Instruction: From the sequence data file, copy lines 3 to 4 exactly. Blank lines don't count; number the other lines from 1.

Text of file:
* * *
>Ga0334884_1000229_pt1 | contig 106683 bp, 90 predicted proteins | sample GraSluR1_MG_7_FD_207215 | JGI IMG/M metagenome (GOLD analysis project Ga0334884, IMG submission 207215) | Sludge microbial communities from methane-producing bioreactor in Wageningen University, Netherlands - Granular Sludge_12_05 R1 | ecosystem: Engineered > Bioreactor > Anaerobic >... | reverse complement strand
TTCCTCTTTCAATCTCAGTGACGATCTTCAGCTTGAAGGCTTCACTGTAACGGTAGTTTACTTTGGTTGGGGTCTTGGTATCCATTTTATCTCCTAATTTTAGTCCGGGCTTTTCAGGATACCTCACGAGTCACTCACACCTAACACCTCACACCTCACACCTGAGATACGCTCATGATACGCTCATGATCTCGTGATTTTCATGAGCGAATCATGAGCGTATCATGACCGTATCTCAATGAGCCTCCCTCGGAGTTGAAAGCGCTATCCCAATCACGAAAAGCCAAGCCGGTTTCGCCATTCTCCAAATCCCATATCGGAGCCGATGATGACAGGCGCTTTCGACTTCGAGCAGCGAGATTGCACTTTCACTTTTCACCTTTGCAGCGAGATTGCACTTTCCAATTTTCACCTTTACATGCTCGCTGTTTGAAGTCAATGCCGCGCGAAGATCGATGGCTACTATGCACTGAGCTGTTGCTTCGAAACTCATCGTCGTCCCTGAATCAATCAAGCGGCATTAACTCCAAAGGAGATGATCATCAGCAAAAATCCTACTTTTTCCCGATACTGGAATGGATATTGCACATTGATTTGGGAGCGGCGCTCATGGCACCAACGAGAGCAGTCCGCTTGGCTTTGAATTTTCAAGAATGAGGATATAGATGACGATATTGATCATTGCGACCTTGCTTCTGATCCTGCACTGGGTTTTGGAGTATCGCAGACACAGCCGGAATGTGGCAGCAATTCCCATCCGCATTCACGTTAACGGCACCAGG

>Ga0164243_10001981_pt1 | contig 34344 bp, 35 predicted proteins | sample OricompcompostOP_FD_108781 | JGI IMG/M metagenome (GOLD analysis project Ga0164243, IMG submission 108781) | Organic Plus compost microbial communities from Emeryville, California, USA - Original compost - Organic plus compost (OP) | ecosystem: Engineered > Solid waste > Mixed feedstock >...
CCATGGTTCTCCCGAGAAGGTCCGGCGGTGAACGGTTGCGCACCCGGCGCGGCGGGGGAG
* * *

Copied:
>Ga0164243_10001981_pt1 | contig 34344 bp, 35 predicted proteins | sample OricompcompostOP_FD_108781 | JGI IMG/M metagenome (GOLD analysis project Ga0164243, IMG submission 108781) | Organic Plus compost microbial communities from Emeryville, California, USA - Original compost - Organic plus compost (OP) | ecosystem: Engineered > Solid waste > Mixed feedstock >...
CCATGGTTCTCCCGAGAAGGTCCGGCGGTGAACGGTTGCGCACCCGGCGCGGCGGGGGAG